Steel Druhm needs to ramble on for a bit so kindly bear with me, or else! As a life long metal fan, I can look back and pinpoint those few truly special albums that blew me away upon release and continue to feel magical after decades of listening. Right at the top of that very short list are two classics by Fates Warning. Hailing from Connecticut, they released three albums in the early to mid-80s that really embodied the American take on the traditional NWOBHM ethos and at times sounded quite like vintage Iron Maiden. Of those three albums, 85’s The Specter Within and 86’s Awaken the Guardian were their masterworks and any fan of classic metal really needs to hear them immediately if not sooner. After so many years, both easily stand the test of time and I find myself going back to them frequently. The main draw, aside from the expert songwriting, are the vocals by John Arch. The man had a one-of-a-kind voice, killer range and the ability to write hyper-intelligent lyrics. When he left the band following Awaken the Guardian, Fates Warning sank into mediocrity and I lost all interest. Arch himself left the music business entirely and I always hoped he would resurface and grace us with his voice again. He finally did in 2003 with the short but excellent Twist of Fate EP, which I hoped was the start of a serious comeback. Well, it took another eight long years but he finally has resurfaced again for a collaboration with his old Fates Warning guitarists Jim Matheos (OSI, Gordian Knot), Frank Aresti and other Fates alumni, bassist Joey Vera (Armored Saint, Anthrax, Seven Witches) and drum lord Bobby Jarzombek (Halford, Riot, Iced Earth, Rob Rock). So does this mega reunion bring back any of the potent magic from days long gone? Well, it seems that isn’t a fair question since Sympathetic Resonance is quite a different animal than Fates Warning. It’s way more modern, proggy, convoluted and heavier than anything their old unit attempted (I was actually surprised how heavy some of this material gets). Overall, its very polished and aggressive progressive metal from old dogs that obviously have plenty of life left in them.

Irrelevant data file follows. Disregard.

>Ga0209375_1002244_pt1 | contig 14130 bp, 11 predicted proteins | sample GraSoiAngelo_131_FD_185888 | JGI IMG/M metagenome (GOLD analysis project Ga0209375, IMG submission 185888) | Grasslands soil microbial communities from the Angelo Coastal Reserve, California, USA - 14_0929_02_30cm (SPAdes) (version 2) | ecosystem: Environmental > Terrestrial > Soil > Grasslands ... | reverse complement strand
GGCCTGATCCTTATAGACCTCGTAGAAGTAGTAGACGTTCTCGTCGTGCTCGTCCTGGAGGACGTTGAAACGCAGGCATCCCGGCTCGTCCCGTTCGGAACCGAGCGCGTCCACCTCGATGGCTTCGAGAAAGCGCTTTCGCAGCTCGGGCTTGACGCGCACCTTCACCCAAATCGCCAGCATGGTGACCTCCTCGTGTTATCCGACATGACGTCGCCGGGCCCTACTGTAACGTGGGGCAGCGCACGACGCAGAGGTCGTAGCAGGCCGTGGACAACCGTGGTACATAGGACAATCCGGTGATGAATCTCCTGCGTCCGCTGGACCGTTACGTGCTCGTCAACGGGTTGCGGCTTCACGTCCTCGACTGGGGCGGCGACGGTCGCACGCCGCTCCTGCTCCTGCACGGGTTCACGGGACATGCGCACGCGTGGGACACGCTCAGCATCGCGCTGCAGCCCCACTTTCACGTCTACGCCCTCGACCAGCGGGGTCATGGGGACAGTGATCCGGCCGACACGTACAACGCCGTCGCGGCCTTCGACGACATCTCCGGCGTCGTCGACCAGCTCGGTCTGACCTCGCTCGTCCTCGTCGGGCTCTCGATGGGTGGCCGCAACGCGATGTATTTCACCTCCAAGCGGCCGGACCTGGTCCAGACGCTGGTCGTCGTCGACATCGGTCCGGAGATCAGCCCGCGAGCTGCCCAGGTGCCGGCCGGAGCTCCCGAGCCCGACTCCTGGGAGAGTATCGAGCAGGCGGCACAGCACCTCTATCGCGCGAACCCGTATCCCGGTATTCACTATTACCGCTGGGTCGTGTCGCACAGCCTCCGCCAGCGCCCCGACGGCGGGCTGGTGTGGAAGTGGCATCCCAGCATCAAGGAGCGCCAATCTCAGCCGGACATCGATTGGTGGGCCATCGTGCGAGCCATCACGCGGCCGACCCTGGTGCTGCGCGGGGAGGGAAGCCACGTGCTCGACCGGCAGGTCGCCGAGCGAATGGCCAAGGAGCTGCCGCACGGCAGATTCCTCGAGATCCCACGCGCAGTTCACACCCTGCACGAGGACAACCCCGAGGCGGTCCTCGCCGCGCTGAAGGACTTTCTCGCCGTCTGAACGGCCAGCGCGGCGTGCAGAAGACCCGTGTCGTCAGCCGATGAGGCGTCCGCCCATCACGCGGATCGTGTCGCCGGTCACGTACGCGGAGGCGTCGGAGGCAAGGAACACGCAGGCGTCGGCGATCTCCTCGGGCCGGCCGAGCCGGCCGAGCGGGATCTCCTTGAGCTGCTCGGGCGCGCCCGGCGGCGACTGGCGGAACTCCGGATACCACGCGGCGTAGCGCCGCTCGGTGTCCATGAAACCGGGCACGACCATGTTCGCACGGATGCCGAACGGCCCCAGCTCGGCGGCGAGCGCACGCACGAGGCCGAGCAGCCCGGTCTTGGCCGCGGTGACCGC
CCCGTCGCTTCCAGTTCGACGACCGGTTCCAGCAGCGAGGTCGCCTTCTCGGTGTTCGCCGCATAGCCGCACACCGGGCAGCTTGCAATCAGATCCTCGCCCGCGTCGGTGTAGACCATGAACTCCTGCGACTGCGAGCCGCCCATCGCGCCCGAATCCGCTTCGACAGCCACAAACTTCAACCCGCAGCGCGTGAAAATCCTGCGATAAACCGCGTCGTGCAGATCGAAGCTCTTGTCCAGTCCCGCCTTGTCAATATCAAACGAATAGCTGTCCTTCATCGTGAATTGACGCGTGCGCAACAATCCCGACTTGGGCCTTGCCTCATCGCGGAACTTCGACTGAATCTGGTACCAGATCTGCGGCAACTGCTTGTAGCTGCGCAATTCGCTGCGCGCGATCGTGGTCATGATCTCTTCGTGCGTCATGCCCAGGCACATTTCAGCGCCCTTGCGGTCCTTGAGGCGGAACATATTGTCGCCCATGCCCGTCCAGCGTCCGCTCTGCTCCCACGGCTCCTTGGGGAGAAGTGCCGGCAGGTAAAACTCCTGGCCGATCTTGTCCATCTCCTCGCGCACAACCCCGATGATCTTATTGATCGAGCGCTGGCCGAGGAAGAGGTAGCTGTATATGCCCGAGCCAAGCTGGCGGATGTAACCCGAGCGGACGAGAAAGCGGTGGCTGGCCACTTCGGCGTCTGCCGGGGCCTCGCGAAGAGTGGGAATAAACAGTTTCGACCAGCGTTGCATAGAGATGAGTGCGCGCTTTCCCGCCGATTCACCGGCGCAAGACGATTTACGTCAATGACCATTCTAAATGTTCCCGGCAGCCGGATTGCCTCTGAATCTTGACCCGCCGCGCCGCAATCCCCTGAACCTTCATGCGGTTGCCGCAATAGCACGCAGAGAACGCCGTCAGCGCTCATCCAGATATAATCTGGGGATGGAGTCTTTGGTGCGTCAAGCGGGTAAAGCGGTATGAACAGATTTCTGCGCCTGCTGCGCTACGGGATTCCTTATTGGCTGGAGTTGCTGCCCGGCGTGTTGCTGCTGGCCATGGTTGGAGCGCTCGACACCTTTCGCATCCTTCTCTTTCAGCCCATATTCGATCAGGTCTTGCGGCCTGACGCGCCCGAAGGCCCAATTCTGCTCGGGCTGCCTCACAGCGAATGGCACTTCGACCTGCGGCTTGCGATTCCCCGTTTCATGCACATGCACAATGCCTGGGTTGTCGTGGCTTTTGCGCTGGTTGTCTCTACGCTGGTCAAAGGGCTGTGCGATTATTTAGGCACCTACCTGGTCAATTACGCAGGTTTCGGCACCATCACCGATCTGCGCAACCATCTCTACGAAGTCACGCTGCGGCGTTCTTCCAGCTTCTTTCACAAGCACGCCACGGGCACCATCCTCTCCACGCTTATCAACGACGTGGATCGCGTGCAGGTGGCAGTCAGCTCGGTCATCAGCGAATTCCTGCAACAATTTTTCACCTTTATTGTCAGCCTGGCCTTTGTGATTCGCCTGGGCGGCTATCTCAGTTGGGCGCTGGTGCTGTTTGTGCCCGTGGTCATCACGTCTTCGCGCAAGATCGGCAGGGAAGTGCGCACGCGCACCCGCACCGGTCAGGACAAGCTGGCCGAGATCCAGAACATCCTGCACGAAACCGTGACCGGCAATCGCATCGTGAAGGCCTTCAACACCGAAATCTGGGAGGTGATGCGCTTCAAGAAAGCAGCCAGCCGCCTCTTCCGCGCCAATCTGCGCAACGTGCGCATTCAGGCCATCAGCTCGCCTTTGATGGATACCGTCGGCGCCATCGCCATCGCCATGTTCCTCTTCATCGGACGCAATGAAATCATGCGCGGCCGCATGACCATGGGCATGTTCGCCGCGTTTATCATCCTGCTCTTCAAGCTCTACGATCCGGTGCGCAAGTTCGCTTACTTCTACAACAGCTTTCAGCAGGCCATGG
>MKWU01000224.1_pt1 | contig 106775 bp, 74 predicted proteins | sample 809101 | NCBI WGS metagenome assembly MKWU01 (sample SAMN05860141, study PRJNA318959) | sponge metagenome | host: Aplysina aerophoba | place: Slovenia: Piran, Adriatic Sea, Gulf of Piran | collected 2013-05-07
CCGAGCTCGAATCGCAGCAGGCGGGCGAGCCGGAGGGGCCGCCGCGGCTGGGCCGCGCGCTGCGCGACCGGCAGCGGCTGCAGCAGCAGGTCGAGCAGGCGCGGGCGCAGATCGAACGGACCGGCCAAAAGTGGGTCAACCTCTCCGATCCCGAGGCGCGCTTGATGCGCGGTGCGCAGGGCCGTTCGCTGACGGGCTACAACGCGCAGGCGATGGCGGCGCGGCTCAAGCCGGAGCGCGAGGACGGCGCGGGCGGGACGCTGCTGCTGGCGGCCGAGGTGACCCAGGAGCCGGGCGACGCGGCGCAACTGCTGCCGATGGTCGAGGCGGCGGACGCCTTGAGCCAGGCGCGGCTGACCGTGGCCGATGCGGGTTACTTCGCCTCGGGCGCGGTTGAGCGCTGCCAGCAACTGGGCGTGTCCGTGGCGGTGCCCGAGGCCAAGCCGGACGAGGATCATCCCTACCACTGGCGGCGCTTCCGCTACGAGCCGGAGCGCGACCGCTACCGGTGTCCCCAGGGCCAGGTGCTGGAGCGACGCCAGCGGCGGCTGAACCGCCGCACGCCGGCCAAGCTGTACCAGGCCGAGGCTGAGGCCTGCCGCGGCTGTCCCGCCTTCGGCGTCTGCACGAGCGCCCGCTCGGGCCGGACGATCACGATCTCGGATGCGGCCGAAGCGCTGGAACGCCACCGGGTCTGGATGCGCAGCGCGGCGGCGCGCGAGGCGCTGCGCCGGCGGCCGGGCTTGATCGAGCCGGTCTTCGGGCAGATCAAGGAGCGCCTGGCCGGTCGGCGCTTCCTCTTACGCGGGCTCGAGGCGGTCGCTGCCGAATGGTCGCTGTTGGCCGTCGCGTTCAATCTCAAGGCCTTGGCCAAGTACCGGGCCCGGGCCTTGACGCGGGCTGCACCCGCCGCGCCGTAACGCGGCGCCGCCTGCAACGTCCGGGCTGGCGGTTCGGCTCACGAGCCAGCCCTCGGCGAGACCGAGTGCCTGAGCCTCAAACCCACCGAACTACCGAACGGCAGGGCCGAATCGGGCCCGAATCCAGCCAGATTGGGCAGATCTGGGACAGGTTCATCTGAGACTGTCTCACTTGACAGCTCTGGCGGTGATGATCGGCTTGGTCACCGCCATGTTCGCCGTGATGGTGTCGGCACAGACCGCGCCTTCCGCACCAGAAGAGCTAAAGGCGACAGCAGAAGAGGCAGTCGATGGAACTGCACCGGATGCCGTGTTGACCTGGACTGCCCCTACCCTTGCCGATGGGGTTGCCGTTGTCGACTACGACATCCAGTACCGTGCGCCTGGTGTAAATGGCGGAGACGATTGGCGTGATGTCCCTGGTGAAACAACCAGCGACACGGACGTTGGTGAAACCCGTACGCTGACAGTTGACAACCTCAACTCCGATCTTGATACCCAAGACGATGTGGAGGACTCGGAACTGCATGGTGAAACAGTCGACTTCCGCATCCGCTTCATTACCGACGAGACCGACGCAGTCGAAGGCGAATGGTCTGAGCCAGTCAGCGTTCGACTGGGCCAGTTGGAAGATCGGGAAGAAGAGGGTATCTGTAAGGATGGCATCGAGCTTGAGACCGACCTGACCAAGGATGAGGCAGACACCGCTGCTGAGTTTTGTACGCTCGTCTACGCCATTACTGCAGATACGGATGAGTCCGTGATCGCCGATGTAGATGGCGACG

Things start off with the enormous, eleven minute plus track “Neurotically Wired.” This song has a lot going on and much to absorb musically as it cartwheels through many moods and vibes, from the very Fates Warning-like chorus to off-kilter proggy moments. Its immediately clear that Arch hasn’t lost any power during his long downtime and his pipes are as impressive as ever (unlike some former vocal gods who shall be nameless, G.T. [Wait. Who!? GEOFF TATE!?!? *cough* – AMG]). With a backdrop of riffing that gets quite heavy at times and a myriad of tempo shifts and odd time signatures, Arch soars above it all like an eagle (check out the chorus at 5:04 for some great, emotional singing). Naturally, Matheos and Aresti bring the goods with some great playing and dizzying leads (especially at 5:50). Sometimes incorporating Nevermore-like heavy riffing, other times utilizing more rock-based grooves, they shift and morph constantly and keep the listener engaged. “Midnight Serenade” is much more immediate and benefits from crunching riffage juxtaposed to Arch’s high register power. The extended instrumental work leading into “Stained Glass Sky” is top-notch and brings Symphony X to mind (especially the wild fret-work), while the remainder features memorably impassioned vocals, Voivod-style stutter-step tempos and amazingly melodic leads. While its tough to choose standouts here, “On the Fence” gets the nod for its power, ominous vibe and perfectly placed vocal patterns and “Any Given Day (Strangers Like Me)” for its aggressive style and nonstop energy.
Although there are only six songs here, most are quite long and it feels like a dense, full album. All the songs are very good and overflow with technical ability. Despite the ambitious songwriting, all the songs flow organically and don’t feel like disparate pieces glued together (unlike much of the new Opeth opus). No matter how diverse the songs get, Arch’s vocals bind everything together into a cohesive whole and keep things accessible and memorable. Its also admirable that this all star line-up never let things drift into pointless instrumental wank-fest territory. While this is an instrumentally rich album, the tech wizardry is in service of the songs themselves rather than anyone’s ego.
After so much effusive praise, Its only fair I mention the few minor qualms I’m left with. As good as the production is, it would’ve been nice to have Vera’s bass more present in the mix and hear him get more time to shine. Also, there are a few spots scattered across the album where Arch’s vocals get too busy, as if he’s trying to cram too many vocal lines into the song (he did that sometimes with Fates Warning too). Lastly, a few of the super long songs could’ve been trimmed down a bit without losing their charm or epic scope.
All things considered, this is a very successful and highly enjoyable release by some well respected vets and I’m hoping it leads to more (without the eight year wait, if possible). If you’re a fan of Dream Theater or Symphony X and love technically-sharp, well done prog metal with balls, this is right in your wheelhouse. It’s great to have you back again Mr. Arch, now try sticking around this time!